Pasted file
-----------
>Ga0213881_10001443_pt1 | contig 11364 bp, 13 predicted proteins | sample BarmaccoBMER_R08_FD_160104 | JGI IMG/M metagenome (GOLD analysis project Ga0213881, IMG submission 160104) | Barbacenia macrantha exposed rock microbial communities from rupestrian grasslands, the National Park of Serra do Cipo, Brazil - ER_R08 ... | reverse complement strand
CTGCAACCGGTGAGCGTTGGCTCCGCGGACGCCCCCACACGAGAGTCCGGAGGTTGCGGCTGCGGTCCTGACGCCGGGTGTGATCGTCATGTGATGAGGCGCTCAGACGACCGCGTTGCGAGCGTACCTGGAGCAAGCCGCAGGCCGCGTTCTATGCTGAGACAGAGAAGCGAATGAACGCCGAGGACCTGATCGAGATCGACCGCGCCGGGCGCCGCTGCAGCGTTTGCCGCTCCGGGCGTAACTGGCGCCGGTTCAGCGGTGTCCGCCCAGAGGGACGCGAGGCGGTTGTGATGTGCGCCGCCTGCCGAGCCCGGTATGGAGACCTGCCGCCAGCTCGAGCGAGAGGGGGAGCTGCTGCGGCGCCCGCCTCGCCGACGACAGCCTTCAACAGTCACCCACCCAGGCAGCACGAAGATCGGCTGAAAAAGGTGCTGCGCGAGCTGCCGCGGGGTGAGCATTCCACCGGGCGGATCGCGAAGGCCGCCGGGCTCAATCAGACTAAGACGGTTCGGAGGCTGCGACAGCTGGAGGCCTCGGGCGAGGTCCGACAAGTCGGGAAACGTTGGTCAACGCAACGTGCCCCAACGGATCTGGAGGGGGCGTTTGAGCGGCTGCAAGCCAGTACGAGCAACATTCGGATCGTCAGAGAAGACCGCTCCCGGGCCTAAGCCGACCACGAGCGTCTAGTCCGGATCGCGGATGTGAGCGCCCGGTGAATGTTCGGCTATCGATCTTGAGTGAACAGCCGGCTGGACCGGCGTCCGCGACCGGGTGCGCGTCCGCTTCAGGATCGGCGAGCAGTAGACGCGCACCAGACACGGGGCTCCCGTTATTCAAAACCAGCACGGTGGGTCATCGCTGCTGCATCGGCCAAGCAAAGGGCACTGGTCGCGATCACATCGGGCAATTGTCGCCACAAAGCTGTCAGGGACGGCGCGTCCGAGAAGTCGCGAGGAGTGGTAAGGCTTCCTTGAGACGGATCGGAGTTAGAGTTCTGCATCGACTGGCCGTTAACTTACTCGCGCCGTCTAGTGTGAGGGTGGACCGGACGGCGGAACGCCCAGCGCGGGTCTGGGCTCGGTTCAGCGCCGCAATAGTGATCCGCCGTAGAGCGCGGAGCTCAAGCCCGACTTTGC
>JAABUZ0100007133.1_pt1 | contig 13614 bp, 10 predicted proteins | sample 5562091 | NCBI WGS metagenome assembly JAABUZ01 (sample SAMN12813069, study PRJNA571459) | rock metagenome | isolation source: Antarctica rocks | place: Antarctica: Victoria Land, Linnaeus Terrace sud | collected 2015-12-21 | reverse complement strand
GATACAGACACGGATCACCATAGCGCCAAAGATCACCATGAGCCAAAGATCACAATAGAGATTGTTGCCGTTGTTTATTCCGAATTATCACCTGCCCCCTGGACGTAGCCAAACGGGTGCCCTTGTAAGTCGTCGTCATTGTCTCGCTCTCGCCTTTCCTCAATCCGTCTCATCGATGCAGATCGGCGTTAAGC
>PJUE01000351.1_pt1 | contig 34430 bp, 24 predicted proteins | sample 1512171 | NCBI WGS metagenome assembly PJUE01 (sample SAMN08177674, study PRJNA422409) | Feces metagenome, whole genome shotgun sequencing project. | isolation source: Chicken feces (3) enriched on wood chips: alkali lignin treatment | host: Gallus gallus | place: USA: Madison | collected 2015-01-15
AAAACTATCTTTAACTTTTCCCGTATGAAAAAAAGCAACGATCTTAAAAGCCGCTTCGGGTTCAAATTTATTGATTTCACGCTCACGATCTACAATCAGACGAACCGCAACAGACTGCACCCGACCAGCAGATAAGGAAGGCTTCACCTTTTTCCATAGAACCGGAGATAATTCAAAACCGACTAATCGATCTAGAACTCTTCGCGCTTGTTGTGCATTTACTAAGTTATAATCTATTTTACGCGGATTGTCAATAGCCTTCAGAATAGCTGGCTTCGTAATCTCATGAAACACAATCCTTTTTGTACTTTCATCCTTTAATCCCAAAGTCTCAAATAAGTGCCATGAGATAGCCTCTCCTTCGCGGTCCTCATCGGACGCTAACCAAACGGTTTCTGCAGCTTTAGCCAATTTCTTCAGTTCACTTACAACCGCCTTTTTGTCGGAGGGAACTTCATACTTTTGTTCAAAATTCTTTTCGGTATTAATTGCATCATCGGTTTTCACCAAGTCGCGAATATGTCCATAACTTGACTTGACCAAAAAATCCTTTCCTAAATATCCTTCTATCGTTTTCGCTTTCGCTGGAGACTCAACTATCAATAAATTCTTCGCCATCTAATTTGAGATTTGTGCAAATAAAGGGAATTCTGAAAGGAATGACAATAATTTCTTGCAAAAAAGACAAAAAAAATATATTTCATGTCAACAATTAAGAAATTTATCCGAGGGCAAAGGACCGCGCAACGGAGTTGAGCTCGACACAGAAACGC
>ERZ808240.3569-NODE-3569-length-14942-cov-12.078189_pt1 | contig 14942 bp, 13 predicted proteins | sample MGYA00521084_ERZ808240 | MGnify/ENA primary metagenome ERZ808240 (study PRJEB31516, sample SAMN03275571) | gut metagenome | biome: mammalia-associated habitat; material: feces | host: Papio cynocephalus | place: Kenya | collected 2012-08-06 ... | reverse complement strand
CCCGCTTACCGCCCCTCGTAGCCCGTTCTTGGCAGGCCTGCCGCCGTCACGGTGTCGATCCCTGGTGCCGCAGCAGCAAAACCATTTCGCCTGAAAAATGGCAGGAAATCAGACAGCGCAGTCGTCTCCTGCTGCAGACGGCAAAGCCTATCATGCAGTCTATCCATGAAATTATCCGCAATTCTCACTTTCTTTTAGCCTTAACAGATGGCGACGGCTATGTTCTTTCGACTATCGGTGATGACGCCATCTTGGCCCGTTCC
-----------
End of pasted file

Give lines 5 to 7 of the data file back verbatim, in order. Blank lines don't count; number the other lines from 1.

>PJUE01000351.1_pt1 | contig 34430 bp, 24 predicted proteins | sample 1512171 | NCBI WGS metagenome assembly PJUE01 (sample SAMN08177674, study PRJNA422409) | Feces metagenome, whole genome shotgun sequencing project. | isolation source: Chicken feces (3) enriched on wood chips: alkali lignin treatment | host: Gallus gallus | place: USA: Madison | collected 2015-01-15
AAAACTATCTTTAACTTTTCCCGTATGAAAAAAAGCAACGATCTTAAAAGCCGCTTCGGGTTCAAATTTATTGATTTCACGCTCACGATCTACAATCAGACGAACCGCAACAGACTGCACCCGACCAGCAGATAAGGAAGGCTTCACCTTTTTCCATAGAACCGGAGATAATTCAAAACCGACTAATCGATCTAGAACTCTTCGCGCTTGTTGTGCATTTACTAAGTTATAATCTATTTTACGCGGATTGTCAATAGCCTTCAGAATAGCTGGCTTCGTAATCTCATGAAACACAATCCTTTTTGTACTTTCATCCTTTAATCCCAAAGTCTCAAATAAGTGCCATGAGATAGCCTCTCCTTCGCGGTCCTCATCGGACGCTAACCAAACGGTTTCTGCAGCTTTAGCCAATTTCTTCAGTTCACTTACAACCGCCTTTTTGTCGGAGGGAACTTCATACTTTTGTTCAAAATTCTTTTCGGTATTAATTGCATCATCGGTTTTCACCAAGTCGCGAATATGTCCATAACTTGACTTGACCAAAAAATCCTTTCCTAAATATCCTTCTATCGTTTTCGCTTTCGCTGGAGACTCAACTATCAATAAATTCTTCGCCATCTAATTTGAGATTTGTGCAAATAAAGGGAATTCTGAAAGGAATGACAATAATTTCTTGCAAAAAAGACAAAAAAAATATATTTCATGTCAACAATTAAGAAATTTATCCGAGGGCAAAGGACCGCGCAACGGAGTTGAGCTCGACACAGAAACGC
>ERZ808240.3569-NODE-3569-length-14942-cov-12.078189_pt1 | contig 14942 bp, 13 predicted proteins | sample MGYA00521084_ERZ808240 | MGnify/ENA primary metagenome ERZ808240 (study PRJEB31516, sample SAMN03275571) | gut metagenome | biome: mammalia-associated habitat; material: feces | host: Papio cynocephalus | place: Kenya | collected 2012-08-06 ... | reverse complement strand